On October 2, 1967, Thurgood Marshall took his seat on the Supreme Court of the United States. Marshall was the first African-American to sit on the Court. In the fifty years since his appointment, we must ask: Do Black judges matter? In the Trump Era, they most certainly do.
In our federal system, it is the role of the judicial branch to make sure that the other branches are complying with the Constitution. While this may sound simple, it is not always easy because some parts of the Constitution are quite vague. Therefore, it is the job of the Supreme Court and other federal courts to tell us what those vague provisions mean.
For instance, the Fourteenth Amendment says, “No state … shall . . . deny to any person within its jurisdiction the equal protection of the laws.” Thus, the Constitution clearly states that all Americans are entitled to “equal protection.” This part of the Constitution is frequently used to challenge racial discrimination.
However, what does “equal protection” mean? In 1896, the Supreme Court decided Plessy v. Ferguson. The Court held that the requirement of equal protection could be met by using “separate but equal” facilities for the races. Thus, the Supreme Court said that segregation was constitutionally permitted, opening the door for the many Jim Crow laws that followed. Clearly then, the way in which the Constitution is interpreted matters for people of color.
Supreme Court decisions are important because once the Supreme Court decides a case, its decision is final. Of course, the Court can reverse its prior decisions and has done so on occasion. However, under judicial doctrine, it is exceedingly rare for any court — especially the Supreme Court — to reverse itself. Even when it happens, it takes considerable time and effort. Nearly sixty years passed between Plessy v. Ferguson, which upheld segregation, and Brown v. Board of Education, which ended it.
While Thurgood Marshall was not the first African-American to serve in the federal judiciary (that honor goes to the Honorable William H. Hastie, who had a remarkable career of his own) Marshall’s appointment did signal the arrival of a new wave of non-white jurists.
According to research done by the Just the Beginning Foundation, an organization dedicated to increasing diversity in the courts, and the Minority Corporate Counsel Association (MCCA), as of July 31, 2017, there were 1,308 federal judges. Of these, 266, or roughly twenty percent are non-white. There were 143 African-Americans, 92 Latinos, 29 Asian-Americans, and two Native Americans.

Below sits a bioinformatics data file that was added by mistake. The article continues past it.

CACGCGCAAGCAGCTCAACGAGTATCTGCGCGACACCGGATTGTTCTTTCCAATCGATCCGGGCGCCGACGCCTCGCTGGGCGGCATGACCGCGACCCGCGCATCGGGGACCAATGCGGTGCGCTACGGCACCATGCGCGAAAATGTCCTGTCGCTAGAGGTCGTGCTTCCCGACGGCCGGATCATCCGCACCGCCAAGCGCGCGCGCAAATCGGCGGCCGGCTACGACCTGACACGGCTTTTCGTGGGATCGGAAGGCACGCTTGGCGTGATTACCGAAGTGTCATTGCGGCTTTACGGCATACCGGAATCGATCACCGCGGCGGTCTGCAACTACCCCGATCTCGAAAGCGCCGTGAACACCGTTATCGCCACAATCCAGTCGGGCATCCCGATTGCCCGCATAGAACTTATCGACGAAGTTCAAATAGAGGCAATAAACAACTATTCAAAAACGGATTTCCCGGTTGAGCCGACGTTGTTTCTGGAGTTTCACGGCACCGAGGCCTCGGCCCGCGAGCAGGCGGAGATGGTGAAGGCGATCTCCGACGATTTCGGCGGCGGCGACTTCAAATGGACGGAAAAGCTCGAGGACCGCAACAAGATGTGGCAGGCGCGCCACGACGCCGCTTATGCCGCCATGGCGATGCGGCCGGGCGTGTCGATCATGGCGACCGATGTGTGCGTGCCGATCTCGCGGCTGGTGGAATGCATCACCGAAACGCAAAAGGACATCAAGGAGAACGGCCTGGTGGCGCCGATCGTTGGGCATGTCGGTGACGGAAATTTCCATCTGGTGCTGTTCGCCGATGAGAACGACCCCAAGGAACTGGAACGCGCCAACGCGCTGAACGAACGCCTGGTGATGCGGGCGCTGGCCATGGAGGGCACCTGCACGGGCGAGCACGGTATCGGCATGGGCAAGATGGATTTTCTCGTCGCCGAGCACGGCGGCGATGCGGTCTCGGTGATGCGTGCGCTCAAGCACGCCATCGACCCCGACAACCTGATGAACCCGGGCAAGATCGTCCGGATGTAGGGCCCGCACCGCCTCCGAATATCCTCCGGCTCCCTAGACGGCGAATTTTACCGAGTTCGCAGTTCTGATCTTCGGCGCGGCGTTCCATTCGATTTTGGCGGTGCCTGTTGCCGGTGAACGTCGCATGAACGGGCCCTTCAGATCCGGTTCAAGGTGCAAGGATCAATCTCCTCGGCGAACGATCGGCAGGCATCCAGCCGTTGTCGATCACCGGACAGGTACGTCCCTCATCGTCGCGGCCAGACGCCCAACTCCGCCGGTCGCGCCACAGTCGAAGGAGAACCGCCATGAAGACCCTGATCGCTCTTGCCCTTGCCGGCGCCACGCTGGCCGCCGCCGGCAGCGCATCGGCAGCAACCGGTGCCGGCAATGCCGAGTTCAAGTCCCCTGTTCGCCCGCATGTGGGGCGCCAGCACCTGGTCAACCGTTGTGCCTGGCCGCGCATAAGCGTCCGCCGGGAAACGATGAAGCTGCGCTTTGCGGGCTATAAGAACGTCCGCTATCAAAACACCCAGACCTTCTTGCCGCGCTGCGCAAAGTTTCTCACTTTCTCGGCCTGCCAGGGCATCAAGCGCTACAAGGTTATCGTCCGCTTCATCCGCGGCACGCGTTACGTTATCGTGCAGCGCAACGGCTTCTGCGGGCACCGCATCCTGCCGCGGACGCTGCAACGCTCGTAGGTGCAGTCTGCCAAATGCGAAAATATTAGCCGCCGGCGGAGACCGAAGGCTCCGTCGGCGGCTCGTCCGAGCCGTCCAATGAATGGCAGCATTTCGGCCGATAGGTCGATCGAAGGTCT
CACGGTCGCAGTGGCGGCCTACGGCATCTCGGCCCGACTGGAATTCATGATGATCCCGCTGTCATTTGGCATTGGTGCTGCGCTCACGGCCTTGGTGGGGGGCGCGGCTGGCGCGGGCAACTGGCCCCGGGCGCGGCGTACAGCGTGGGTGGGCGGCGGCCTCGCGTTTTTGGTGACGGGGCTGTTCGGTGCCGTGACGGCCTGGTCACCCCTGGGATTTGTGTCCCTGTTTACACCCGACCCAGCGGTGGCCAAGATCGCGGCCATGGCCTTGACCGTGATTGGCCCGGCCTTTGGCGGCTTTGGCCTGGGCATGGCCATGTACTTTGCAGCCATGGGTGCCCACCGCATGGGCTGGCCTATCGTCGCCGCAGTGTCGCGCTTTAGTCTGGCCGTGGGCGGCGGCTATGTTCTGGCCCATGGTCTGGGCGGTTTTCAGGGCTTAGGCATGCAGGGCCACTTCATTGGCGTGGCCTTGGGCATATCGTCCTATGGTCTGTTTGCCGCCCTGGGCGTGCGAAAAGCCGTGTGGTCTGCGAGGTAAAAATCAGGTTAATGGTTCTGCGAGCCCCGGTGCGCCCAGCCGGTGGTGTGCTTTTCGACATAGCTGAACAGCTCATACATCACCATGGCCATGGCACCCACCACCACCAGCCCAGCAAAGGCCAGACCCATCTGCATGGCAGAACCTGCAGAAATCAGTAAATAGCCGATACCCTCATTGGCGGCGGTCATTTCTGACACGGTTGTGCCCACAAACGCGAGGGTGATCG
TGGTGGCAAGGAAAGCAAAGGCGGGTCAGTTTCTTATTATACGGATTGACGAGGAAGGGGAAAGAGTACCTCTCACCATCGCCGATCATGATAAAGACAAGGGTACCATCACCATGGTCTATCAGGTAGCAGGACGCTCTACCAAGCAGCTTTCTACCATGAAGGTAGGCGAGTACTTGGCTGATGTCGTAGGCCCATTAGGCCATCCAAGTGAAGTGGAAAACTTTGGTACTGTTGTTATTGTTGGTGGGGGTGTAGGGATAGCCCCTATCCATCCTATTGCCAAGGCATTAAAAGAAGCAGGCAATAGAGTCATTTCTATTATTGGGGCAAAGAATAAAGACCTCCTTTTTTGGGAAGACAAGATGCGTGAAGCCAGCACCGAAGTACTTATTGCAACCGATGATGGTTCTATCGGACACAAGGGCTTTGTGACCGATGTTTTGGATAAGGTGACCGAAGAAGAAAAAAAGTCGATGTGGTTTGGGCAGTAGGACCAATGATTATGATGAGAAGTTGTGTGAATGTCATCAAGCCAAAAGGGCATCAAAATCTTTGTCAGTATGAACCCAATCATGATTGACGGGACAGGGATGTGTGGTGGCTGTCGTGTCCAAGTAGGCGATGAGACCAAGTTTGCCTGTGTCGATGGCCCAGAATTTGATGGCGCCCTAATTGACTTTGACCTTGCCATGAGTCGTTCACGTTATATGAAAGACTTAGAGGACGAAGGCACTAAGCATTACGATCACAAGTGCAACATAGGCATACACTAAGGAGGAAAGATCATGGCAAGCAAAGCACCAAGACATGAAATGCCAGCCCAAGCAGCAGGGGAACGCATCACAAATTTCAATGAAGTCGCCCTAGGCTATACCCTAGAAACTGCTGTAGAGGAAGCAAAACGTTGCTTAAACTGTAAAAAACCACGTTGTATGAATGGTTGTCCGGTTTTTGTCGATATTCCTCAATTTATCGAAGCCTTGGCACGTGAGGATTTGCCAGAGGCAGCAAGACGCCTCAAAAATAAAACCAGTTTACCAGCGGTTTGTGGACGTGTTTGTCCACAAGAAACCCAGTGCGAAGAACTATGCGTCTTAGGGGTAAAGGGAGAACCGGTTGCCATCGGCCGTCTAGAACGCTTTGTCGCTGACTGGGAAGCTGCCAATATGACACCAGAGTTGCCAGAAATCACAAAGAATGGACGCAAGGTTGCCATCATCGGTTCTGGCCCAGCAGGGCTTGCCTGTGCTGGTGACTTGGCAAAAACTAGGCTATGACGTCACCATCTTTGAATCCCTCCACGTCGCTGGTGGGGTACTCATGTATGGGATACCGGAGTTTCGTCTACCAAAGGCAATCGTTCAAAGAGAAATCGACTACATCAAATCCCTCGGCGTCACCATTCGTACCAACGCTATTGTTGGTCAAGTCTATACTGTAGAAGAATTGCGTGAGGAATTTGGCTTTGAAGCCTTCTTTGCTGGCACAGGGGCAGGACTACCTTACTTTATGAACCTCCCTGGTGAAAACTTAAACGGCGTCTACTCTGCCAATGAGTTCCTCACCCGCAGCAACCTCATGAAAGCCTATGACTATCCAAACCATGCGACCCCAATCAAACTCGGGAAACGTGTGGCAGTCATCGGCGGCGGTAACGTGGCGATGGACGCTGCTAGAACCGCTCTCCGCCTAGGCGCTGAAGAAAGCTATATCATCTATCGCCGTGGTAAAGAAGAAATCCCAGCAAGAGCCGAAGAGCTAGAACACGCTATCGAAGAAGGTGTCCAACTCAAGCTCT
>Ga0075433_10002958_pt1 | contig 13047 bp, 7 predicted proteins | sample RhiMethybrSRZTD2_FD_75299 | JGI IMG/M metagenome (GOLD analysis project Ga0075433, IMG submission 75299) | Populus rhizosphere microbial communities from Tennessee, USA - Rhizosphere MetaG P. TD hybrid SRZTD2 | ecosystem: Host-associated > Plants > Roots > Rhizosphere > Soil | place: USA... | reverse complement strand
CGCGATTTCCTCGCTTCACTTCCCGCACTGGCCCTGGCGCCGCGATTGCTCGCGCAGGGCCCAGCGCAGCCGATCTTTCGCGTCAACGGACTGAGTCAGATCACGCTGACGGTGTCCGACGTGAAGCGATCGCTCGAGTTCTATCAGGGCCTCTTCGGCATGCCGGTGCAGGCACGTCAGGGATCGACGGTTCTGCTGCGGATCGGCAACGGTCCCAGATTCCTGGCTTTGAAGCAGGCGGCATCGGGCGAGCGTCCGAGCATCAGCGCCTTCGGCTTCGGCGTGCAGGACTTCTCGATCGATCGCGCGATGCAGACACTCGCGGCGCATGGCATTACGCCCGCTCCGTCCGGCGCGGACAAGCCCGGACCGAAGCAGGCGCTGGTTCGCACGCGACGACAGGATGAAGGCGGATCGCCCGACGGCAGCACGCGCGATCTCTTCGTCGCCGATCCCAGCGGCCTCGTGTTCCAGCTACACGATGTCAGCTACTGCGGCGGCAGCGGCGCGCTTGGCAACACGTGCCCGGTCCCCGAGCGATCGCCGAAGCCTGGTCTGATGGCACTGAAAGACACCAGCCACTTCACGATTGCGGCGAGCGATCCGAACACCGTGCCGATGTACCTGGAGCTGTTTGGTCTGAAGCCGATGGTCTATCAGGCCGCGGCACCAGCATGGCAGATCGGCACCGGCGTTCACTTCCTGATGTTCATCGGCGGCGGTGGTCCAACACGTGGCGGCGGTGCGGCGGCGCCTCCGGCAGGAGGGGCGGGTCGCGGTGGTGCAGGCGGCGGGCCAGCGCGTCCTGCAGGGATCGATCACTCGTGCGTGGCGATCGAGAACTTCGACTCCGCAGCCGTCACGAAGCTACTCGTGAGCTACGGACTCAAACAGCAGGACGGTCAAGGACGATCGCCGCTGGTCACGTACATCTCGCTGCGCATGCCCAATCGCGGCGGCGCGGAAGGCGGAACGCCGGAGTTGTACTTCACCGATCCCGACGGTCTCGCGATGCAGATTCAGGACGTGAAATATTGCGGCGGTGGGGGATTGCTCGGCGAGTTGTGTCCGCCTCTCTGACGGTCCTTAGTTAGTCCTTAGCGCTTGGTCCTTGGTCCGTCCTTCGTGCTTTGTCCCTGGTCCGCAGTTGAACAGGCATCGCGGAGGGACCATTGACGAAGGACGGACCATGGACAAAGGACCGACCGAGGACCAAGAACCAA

Of course, these people did not become judges overnight. In order to serve as a federal judge, a person must be nominated by the president and approved by the Senate. The graphic below, taken from a chart designed by the MCCA, demonstrates that non-white judges — particularly African-American judges — are more likely to be appointed by Democratic presidents. Altogether, the Republican presidents listed below appointed a total of 44 African-Americans to the bench over twenty combined years of service. By comparison, President Barack Obama appointed 61 African-Americans during his eight-year term. Indeed, while it took Ronald Reagan eight years to appoint seven African-American judges, Jimmy Carter managed to appoint five times that number in half the time. Thus, Democratic presidents are a key component in increasing judicial diversity.
Moreover, although some states elect judges for finite terms, federal judges serve for life. Thus, although George H.W. Bush has not been president since 1993, some of the judges he appointed continue to serve. The same would be true for any judges appointed by Trump during his term.
Although justice is often depicted as blind, judges are real people with real-life experiences. Prior to her confirmation, Justice Sonya Sotomayor stated that her experience as “a wise Latina” gave her an insight that made her a better judge. Conservatives criticized her at the time, but research shows that Justice Sotomayor was correct: having a case heard by a judge that can empathize with a non-white plaintiff makes a difference.
In a 2009 study, Professor Pat Chew of the University of Pittsburgh School of Law and Dr. Robert Kelley of Carnegie Mellon University studied whether the presence of a Black judge made a difference in employment discrimination cases where the plaintiff made claims of racial harassment or discrimination. They found that plaintiffs were nearly three times more likely to prevail when a Black judge heard the case. They stated, “[W]hile we cannot predict how any individual judge might act, our study results strongly suggest that African American judges as a group and White judges as a group perceive racial harassment differently.”